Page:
Dover is the substitute port replacing Le Havre. We had looked forward to the ship’s tour to the D-Day beaches but realized that Dover provided a different opportunity for WWII history!!! We could visit the Secret Wartime Tunnels (underground tunnels) at Dover Castle where Operation Dynamo: Rescue from Dunkirk was planned and directed.
Here are those photos:
On Sunday morning we awake to the sight of the White Cliffs!!!
We can see Dover Castle from the ship. Now Dover was not on our original schedule. We had no pre-planned activities in mind; so when the opportunity arose, we opted to tour the Dover Tunnels that figured so prominently in WWII.
We took the ship’s shuttle to Dover Castle’s main gate and walked into the complex. The shuttle continued into town before returning to the ship and continuing the loop.
The land now occupied by the Castle was, 2000 years ago, occupied by ramparts of an iron age hillfort constructed long before the Roman conquest of 43AD.
These two buildings date from that period. The Roman Pharos (Lighthouse, right) was built by the Romans in 120AD. The Church of St Mary In Castro (Left) was built around 1000AD in a fortress constructed to defend against the Vikings.
Now this is all very interesting, but we came to see the tunnels!!! There are two complexes. The Underground Hospital and the Operation Dynamo ( Rescue from Dunkirk). We started with Dynamo, the rescue /evacuation operation of 1940. This tells of the planning and execution of the perilous rescue operation to bring Allied troops back to England.
We concluded with the Underground Hospital which tells the tale of a Dunkirk survivor, successfully receiving treatment in this facility. The rooms are all recreated with salvaged equipment and gear. (The same is true of the Dynamo facility)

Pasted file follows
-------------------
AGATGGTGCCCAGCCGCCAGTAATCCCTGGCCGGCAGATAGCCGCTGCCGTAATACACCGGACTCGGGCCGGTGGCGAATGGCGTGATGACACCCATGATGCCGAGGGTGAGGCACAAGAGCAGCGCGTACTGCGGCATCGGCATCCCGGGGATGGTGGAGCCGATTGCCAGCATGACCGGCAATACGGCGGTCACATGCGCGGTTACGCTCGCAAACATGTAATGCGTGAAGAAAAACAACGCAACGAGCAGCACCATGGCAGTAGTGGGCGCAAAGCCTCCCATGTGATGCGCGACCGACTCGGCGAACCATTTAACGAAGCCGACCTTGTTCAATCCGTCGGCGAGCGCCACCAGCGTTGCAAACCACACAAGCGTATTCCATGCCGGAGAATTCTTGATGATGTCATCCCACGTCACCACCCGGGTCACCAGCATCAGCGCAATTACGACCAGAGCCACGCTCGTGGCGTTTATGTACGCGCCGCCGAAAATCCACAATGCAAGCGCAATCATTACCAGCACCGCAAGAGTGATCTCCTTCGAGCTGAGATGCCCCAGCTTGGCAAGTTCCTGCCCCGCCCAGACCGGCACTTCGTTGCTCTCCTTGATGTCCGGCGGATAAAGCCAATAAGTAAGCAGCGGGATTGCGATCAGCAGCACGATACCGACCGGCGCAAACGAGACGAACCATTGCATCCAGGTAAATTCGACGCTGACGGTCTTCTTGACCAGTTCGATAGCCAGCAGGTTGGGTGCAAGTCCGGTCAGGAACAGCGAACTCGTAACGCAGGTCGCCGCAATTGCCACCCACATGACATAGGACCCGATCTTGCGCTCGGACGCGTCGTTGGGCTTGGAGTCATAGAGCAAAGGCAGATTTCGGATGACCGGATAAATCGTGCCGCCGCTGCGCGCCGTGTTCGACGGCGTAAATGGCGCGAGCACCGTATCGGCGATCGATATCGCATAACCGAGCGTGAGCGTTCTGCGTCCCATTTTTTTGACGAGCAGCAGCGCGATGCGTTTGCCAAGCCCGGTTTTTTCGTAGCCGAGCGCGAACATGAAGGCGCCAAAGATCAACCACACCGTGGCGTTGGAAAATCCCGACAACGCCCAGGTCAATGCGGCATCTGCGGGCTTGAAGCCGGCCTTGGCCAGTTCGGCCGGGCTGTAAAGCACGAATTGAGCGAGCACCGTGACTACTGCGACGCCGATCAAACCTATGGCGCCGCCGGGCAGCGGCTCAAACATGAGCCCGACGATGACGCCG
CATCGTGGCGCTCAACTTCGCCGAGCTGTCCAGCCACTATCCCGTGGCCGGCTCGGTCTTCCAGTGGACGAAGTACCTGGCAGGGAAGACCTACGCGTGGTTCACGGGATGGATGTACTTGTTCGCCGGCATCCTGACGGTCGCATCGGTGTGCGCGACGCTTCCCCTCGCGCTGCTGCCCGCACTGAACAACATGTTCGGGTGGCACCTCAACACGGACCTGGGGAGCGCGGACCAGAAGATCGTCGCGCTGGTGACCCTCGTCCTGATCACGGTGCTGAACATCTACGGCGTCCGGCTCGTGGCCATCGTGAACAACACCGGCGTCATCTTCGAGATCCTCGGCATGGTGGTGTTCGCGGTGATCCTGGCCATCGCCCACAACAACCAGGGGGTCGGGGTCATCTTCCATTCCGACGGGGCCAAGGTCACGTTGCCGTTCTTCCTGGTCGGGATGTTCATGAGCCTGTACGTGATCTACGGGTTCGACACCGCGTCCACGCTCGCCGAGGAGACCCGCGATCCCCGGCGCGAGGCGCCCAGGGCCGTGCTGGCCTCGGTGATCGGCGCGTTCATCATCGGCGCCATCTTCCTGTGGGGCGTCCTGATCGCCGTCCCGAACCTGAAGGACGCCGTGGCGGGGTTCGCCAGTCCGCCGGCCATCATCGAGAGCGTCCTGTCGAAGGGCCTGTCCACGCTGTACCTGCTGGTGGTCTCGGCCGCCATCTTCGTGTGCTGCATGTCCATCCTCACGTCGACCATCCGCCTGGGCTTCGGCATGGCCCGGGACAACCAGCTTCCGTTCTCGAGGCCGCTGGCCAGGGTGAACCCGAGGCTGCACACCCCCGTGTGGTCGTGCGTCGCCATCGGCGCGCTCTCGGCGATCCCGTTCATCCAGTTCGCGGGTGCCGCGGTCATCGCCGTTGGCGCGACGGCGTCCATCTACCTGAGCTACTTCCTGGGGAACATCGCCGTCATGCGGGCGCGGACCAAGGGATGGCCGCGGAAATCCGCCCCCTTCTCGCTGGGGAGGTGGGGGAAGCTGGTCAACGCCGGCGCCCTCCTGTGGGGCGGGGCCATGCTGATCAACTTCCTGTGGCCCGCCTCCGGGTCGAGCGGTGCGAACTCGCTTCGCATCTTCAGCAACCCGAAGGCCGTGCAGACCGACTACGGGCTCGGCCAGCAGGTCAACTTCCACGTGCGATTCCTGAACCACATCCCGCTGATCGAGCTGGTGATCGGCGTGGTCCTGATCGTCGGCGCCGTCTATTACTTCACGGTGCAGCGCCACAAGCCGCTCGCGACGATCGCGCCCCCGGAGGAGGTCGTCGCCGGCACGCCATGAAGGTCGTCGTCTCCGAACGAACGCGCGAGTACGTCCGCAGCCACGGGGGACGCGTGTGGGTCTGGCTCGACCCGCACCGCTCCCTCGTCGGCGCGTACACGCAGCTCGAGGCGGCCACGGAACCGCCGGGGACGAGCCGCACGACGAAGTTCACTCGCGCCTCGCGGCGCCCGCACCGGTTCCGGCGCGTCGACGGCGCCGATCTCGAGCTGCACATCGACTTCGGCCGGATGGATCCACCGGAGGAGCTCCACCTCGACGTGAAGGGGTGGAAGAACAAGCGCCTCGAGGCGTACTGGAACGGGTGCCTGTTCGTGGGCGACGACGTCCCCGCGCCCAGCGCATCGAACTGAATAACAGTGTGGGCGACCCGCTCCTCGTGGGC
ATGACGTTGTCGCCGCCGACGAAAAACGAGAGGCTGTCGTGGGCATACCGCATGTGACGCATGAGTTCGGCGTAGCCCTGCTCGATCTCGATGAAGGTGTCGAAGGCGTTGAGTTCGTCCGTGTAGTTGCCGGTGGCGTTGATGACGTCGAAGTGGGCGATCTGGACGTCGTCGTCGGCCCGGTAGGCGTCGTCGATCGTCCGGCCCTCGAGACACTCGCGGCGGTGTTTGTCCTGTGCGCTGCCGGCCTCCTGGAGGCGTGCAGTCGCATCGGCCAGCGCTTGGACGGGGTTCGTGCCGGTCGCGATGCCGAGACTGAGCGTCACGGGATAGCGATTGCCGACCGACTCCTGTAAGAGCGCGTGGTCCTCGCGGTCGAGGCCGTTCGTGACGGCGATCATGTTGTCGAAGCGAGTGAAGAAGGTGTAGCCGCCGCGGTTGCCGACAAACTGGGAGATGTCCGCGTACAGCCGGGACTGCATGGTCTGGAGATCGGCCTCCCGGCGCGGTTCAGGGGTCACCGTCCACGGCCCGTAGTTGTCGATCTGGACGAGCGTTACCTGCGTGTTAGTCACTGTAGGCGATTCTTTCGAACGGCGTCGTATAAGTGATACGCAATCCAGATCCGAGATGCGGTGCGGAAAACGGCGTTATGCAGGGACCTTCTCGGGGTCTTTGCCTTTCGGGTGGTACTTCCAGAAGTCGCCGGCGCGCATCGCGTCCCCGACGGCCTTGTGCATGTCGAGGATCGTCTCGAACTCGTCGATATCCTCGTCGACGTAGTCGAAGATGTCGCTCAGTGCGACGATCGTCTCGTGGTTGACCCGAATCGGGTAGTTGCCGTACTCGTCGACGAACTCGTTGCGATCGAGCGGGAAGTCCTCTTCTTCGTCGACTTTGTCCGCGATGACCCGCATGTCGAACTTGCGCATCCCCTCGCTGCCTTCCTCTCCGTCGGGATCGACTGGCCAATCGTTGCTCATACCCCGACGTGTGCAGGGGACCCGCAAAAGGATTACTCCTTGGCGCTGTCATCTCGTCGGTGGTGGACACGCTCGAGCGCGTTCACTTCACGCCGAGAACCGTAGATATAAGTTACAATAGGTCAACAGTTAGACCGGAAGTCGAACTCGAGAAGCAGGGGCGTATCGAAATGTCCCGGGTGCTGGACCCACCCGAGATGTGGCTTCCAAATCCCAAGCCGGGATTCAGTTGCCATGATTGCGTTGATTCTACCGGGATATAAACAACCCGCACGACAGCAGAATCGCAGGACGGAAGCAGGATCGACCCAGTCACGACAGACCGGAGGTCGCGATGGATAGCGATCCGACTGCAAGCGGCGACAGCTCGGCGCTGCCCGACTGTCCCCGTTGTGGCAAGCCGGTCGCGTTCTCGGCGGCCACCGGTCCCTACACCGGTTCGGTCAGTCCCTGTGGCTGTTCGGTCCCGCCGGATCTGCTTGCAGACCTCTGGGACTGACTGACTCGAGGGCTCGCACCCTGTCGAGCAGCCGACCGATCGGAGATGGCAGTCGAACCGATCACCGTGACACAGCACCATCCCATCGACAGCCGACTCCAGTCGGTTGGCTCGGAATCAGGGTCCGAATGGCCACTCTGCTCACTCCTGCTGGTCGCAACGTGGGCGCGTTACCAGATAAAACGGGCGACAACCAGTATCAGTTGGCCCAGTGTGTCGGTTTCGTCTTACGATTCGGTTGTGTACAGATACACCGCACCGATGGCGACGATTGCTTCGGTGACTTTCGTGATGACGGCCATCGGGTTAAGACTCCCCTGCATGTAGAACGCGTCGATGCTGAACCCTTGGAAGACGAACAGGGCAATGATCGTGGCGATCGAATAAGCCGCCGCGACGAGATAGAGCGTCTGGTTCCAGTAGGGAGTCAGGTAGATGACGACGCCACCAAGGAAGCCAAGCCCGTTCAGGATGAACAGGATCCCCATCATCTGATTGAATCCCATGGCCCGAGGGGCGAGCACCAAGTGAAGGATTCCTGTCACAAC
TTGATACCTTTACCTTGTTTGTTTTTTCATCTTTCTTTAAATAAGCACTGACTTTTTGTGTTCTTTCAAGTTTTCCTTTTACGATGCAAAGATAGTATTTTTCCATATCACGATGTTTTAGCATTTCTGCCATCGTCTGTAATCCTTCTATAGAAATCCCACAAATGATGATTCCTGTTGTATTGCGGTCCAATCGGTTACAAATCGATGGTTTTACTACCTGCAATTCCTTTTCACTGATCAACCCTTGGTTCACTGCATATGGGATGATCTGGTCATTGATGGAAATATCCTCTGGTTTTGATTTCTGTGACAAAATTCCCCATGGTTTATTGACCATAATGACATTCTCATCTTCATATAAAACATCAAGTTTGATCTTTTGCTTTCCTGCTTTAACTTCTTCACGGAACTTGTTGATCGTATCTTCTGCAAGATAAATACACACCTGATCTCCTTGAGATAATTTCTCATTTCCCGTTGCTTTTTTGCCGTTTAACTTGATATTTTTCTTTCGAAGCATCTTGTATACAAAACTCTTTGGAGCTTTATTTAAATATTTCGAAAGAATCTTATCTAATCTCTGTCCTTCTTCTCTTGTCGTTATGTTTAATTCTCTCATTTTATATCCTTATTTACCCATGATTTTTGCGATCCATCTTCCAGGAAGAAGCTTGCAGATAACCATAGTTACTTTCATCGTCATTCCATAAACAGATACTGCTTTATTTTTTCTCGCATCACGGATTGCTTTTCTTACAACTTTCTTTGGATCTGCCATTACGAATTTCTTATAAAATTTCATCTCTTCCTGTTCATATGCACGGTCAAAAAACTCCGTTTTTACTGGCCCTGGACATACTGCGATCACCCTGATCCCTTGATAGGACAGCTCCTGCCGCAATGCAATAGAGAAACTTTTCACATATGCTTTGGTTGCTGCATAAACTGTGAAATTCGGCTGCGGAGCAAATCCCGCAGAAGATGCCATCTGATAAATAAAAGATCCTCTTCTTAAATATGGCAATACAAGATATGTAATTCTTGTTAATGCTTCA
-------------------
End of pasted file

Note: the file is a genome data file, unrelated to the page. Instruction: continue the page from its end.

After completing the two tours, we stopped for lunch at the local café: bangers and mash with peas and vegetables.
Rog had the local amber ale.
Sandy had a chardonnay.
After lunch, we spent the rest of the day touring more of the Castle grounds.
The complex is huge. It is a fortress, a castle, a museum, a park, and a national treasure!!!!
From the Tower, we could see the ship.
Time to board the shuttle!!!
We never had a chance to tour the city of Dover. Obviously….next time!!!!
At the Castle, we boarded an empty coach. Now, we are picking up more cruisers in town.
These misting rings are unique to Dover and meant to be an attraction. One is encouraged to walk through the rings!!!
Shortly after boarding the MS Zuiderdam, we set sail for our next port-of-call, Zeebrugge, Belgium.
And we said, “good-bye” to the White Cliffs of Dover!!!
On Monday, April 17 th, we arrived in Zeebrugge, Belgium.
Your RovingRaconteurs did not leave the ship. We had come down with colds during our day in Dover and chose to mend before disembarking the ship. If you would like to see a little of Zeebrugge, please type “Zeebrugge” into the search box above. That will bring up our trip to Zeebrugge in 2019.
We will continue the narrative in Amsterdam!!!